Issue Brief: Household insecurity matters for U.S. macroeconomic stability

What is household economic insecurity?

Households are economically insecure when they’re unable to plan for expenses, save or invest for their future economic security, and pay down debts. Household insecurity in the United States can be influenced by differences in income, wealth, credit access, or family structure.

Economists use income volatility as the easiest proxy for household insecurity. Households that experience a gain or drop in income of 25 percent or more from one month to the next or one year to the next can be said to have a volatile income. Large swings in income can make it difficult to plan for expenses, and volatile drops in income increase a household’s likelihood of experiencing insecurity, especially if coupled with low savings (lack of wealth), lack of social insurance, and limited access to credit.

Household income volatility has been increasing for all families, even those with a college-educated head of household. A 2016 Federal Reserve report found that 32 percent of U.S. adults report that their incomes vary from month to month, and 42 percent of those with volatile incomes and/or volatile expenses say that they have “struggled to pay their bills at times because of this volatility.” This insecurity matters, not only for a family’s ability to cope with daily expenses but also has implications for wider economic stability.

What are some drivers of household income volatility and potential buffers?

For low- and middle-income households, income from work is the largest source of total household income. Therefore, changes in labor market conditions that impact families’ incomes have significant implications for their economic security such as:

  • Alternative work arrangements—including temporary work, contracting, on-call work, and freelancing—mean more variable work hours and income, with less access to benefits that can help smooth volatility such as unemployment insurance.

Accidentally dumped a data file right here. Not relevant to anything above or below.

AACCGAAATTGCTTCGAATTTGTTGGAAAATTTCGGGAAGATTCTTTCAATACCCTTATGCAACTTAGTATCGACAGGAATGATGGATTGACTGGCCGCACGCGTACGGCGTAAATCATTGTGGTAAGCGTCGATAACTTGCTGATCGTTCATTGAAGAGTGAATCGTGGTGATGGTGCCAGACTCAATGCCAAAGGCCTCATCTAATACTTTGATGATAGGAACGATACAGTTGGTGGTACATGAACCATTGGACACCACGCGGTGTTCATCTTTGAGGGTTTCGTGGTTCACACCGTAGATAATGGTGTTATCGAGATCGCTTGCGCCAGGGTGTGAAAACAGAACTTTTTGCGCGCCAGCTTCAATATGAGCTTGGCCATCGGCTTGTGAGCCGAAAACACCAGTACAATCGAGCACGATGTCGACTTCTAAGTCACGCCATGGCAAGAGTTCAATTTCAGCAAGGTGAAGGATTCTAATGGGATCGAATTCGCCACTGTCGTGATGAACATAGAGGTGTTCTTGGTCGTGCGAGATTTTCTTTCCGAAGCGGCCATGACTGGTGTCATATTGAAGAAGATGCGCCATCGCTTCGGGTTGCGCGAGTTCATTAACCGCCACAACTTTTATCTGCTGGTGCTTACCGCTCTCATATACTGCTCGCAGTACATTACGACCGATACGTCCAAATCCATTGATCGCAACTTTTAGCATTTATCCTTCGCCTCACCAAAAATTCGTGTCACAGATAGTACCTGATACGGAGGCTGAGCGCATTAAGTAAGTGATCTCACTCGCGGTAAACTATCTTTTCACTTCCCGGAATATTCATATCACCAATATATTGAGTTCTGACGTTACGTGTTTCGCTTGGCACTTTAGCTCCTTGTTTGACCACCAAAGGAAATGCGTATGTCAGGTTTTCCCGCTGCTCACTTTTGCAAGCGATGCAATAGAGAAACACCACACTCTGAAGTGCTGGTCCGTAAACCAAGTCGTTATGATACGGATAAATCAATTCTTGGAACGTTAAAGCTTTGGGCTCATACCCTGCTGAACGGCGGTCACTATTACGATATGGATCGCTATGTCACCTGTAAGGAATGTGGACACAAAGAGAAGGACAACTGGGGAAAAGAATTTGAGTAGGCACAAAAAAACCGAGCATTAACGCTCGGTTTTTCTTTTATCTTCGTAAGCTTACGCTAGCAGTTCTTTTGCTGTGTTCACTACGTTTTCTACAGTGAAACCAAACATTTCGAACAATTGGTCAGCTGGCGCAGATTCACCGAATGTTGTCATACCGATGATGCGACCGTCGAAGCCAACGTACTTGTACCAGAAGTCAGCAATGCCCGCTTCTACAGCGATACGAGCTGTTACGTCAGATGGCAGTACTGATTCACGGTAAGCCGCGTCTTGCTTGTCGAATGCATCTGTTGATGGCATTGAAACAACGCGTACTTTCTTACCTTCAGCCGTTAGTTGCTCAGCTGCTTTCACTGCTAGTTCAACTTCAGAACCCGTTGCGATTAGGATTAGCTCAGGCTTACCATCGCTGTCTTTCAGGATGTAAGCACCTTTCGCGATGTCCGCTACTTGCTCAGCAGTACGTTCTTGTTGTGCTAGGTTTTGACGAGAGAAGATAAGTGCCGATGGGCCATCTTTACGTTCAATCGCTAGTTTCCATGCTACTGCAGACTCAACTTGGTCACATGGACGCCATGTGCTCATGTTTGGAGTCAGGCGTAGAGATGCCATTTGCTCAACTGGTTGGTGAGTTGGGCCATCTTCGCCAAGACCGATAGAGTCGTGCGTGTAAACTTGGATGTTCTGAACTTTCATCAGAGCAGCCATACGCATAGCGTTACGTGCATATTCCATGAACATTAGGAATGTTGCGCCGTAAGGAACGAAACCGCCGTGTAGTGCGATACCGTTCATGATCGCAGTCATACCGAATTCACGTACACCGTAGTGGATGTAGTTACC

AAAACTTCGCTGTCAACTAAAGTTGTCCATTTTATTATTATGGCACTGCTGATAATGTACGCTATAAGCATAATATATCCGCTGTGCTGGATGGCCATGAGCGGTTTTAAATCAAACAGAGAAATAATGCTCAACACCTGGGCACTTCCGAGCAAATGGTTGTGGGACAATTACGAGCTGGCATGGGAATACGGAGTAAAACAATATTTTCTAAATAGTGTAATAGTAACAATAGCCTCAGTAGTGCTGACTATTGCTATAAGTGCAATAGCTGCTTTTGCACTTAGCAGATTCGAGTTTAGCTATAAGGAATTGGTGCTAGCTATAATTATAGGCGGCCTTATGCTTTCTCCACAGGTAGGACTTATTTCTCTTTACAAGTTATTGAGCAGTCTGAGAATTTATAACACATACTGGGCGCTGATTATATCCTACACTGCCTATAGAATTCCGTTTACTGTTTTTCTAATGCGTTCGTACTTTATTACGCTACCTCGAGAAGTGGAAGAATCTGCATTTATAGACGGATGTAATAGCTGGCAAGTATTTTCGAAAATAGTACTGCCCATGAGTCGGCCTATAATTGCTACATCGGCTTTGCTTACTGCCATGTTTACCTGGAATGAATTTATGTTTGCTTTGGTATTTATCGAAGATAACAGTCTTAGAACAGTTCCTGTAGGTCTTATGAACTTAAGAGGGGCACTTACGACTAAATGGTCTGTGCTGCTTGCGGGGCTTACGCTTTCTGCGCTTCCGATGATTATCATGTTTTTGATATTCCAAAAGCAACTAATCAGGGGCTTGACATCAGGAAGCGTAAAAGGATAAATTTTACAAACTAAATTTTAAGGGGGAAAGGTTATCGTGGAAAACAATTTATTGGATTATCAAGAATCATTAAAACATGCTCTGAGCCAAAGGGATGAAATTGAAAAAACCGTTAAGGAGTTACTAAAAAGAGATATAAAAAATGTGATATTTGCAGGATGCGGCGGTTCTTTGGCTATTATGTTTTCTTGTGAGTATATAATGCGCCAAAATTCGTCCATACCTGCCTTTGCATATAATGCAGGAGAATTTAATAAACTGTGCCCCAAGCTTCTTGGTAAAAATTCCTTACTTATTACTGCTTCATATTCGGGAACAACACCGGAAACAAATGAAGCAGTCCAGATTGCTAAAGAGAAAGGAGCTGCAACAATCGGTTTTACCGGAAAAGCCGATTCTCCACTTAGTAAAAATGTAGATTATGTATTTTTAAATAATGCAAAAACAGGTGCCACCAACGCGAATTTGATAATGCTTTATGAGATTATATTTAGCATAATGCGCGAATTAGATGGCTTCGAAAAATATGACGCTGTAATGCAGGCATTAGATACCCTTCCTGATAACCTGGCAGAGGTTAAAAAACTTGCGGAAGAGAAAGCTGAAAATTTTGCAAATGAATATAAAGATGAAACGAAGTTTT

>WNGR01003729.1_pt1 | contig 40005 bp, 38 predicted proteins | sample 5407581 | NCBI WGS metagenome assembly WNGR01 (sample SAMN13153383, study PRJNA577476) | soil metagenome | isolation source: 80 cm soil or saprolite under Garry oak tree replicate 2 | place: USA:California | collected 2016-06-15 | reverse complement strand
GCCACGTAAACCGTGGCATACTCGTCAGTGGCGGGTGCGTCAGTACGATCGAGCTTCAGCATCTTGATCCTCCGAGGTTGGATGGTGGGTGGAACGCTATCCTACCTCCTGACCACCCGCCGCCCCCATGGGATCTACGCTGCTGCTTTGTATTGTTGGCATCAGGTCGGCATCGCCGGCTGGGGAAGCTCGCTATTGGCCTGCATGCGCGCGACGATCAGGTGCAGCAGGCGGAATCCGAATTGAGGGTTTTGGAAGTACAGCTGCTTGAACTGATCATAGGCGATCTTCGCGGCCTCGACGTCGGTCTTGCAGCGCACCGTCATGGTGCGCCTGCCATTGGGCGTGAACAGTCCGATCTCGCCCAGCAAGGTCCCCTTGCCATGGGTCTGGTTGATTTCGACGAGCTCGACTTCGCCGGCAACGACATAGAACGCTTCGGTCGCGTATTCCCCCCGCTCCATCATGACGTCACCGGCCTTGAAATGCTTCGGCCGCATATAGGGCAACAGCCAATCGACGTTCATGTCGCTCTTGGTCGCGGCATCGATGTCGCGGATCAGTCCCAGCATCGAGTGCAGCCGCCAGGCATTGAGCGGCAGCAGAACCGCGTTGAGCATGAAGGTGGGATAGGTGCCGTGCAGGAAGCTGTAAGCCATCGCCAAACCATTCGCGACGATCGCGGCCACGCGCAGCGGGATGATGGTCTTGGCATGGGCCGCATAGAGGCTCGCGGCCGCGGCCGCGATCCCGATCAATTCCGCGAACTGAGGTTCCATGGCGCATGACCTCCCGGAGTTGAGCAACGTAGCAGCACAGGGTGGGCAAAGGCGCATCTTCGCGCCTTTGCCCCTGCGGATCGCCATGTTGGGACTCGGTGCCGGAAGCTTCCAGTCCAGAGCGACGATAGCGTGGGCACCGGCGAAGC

• Unpredictable work schedules, enabled by “just-in-time” scheduling software, make worker hours and incomes unpredictable and variable, even from week to week.

Savings and access to credit are stopgaps that families can use to fill in the gaps when income is insufficient to meet basic needs such as due to job loss. Specifically:

  • Recent research finds that increasing displaced workers’ credit limit allows individuals to take up to 3 weeks longer to find a job, and when they do find work, they receive higher earnings.
  • Another recent paper shows the significant decline in the wealth share of the bottom 90 percent of American families over the past three decades, which in turn means they have less savings to fall back on in times of high negative volatility.

Social insurance is another buffer against income volatility, especially from job loss and in the absence of savings and credit. Examples include unemployment insurance and the Supplemental Nutrition Assistance Program.

Why does household insecurity matter for macroeconomic stability?

Household insecurity has implications for how much families decide to consume. Household consumption contributes nearly 70 percent of overall Gross Domestic Product, the largest component of U.S. economic growth. Therefore, maintaining strong consumer demand is important for stable economic growth.

Principles to support household security and macroeconomic stability

Factors that are drivers of household income volatility such as alternative work arrangements are on the rise. Factors that mitigate exposure to risk—such as social insurance programs and family savings—are declining. Therefore, in order to help increase household security and support stable economic growth, we must look for remedies to promote access to stable economic resources and to minimize risk. Some examples of ways to do this include:

  • Policies that ensure workers are guaranteed more stable and predictable work schedules, which can help families to better manage expenses and responsibilities
  • Policies that support strong labor force attachment such as paid family and medical leave
  • Strengthening social insurance programs such as unemployment insurance and SNAP

This brief summarizes the paper “Household insecurity matters for U.S. economic growth and stability” by Nisha Chikhale. The paper lists sources for the research summarized here.

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